Rise and Fall of Empires in the Industrial Era: A Story of Shifting Comparative Advantages
The last two centuries witnessed the rise and fall of empires. We construct a model which rationalises this in terms of the changing trade gains from empires. In the model, empires are arrangements that reduce trade cost between an industrial metropole and the agricultural periphery. During early industrialisation, the value of such bilateral trade increases, and so does the value of empires. As industrialisation diffuses, and as manufactures become more differentiated, trade becomes more multilateral and intra-industry, reducing the value of empires. Our results are consistent with long-term changes in income distribution and trade patterns, and with previous historical arguments.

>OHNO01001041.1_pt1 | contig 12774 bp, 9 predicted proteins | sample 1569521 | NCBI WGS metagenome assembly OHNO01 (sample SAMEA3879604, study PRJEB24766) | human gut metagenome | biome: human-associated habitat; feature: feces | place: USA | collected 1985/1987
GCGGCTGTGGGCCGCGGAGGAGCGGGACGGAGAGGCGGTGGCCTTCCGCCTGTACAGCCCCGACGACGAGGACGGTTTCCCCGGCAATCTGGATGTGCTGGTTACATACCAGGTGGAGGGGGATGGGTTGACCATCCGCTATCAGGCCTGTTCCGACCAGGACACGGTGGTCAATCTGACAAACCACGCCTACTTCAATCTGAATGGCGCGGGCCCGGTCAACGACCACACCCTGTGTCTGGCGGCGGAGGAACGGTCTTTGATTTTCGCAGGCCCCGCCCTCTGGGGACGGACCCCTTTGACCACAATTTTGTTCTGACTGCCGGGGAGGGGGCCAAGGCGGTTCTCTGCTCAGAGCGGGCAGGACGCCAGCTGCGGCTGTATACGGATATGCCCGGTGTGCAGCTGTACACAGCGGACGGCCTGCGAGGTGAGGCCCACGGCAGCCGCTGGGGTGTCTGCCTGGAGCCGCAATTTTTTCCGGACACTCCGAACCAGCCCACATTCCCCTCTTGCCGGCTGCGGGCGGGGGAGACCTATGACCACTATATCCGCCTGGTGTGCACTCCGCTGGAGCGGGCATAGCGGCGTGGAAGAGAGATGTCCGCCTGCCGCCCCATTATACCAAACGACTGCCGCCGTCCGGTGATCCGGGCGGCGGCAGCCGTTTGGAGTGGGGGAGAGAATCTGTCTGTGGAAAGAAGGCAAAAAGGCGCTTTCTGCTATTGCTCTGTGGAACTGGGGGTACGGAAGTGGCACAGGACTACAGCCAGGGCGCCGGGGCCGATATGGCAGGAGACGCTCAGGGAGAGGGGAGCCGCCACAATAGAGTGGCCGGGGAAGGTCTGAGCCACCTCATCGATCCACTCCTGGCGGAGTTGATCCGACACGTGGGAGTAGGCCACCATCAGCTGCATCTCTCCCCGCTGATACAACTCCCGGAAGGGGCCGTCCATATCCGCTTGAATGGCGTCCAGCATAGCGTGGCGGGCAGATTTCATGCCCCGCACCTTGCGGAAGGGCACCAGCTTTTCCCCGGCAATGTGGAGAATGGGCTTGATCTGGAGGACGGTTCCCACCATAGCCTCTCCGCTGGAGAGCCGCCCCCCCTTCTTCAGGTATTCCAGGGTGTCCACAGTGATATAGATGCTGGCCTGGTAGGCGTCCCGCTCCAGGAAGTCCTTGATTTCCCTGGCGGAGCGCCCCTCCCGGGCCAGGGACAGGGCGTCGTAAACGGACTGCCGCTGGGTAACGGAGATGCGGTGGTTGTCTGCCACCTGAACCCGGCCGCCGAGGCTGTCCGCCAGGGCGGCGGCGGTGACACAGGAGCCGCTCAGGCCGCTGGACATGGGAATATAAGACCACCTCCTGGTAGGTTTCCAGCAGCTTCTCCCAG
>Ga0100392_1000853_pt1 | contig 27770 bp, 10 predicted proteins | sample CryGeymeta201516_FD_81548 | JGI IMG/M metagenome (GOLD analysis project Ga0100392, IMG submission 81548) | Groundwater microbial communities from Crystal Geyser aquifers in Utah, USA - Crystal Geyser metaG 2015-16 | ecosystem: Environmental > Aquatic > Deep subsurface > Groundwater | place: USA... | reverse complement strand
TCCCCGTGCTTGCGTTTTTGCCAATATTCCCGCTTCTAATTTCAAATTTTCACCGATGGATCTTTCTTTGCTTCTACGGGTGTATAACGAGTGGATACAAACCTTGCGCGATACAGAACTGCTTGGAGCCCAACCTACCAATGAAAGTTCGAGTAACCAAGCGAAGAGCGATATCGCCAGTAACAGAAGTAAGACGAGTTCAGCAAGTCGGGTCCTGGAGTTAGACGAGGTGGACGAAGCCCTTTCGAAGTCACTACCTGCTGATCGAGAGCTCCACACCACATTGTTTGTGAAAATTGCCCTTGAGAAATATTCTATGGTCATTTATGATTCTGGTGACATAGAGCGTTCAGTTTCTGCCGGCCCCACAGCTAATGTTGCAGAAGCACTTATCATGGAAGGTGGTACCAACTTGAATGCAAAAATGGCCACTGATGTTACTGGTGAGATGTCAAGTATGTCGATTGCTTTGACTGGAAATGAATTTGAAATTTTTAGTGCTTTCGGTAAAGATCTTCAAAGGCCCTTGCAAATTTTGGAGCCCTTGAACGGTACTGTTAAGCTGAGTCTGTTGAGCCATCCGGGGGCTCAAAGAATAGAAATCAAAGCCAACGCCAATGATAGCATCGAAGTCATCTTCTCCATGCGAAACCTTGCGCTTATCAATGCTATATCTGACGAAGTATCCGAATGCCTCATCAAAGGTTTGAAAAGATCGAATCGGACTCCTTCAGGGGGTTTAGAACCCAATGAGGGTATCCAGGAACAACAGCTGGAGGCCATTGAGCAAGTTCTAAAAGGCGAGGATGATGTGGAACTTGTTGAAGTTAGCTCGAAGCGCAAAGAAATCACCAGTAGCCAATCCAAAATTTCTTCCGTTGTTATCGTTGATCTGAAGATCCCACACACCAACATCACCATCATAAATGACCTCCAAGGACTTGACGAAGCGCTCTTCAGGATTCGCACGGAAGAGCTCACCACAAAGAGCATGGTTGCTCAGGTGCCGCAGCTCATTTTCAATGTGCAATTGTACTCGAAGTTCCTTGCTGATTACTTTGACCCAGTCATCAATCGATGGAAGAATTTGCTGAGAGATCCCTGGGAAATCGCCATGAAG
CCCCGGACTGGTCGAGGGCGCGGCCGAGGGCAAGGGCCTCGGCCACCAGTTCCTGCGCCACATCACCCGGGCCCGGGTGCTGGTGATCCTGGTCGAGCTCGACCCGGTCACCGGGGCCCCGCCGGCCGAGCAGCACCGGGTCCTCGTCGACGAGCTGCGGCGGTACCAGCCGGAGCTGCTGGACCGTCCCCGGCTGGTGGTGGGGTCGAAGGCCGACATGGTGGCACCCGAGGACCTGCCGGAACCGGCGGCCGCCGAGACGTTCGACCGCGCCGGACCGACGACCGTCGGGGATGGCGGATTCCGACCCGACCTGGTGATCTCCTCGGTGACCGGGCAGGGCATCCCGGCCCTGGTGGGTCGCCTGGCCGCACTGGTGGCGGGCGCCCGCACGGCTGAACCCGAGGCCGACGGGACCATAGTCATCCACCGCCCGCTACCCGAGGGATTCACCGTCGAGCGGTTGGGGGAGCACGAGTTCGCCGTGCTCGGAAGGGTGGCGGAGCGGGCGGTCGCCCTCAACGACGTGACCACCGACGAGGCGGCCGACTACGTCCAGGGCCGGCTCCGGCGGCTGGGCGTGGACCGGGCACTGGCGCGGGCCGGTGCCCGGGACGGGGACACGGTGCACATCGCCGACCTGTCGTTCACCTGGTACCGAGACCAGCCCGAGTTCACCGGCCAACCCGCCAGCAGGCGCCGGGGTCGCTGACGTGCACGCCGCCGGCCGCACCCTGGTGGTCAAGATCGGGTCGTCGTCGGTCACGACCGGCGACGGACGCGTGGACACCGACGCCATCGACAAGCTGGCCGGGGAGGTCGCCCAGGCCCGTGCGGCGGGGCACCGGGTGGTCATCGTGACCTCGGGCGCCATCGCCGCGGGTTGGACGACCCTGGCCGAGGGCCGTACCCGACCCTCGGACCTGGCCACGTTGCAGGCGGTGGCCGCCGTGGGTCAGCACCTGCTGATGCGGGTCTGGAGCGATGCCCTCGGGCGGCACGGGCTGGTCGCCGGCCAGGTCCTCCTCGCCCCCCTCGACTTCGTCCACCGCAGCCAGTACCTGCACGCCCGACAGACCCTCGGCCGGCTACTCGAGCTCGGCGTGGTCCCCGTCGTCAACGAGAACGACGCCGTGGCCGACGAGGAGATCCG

We would like to thank audiences at the University of Padua, University of Virginia, George Mason, William and Mary, Michigan State University, Barcelona School of Economics Summer Forum 2018 and NOITS 2022. We thank James Harrigan for valuable comments and discussions, and Tony Hopkins for feedback on interpreting his historical analysis. The views expressed herein are those of the authors and do not necessarily reflect the views of the National Bureau of Economic Research.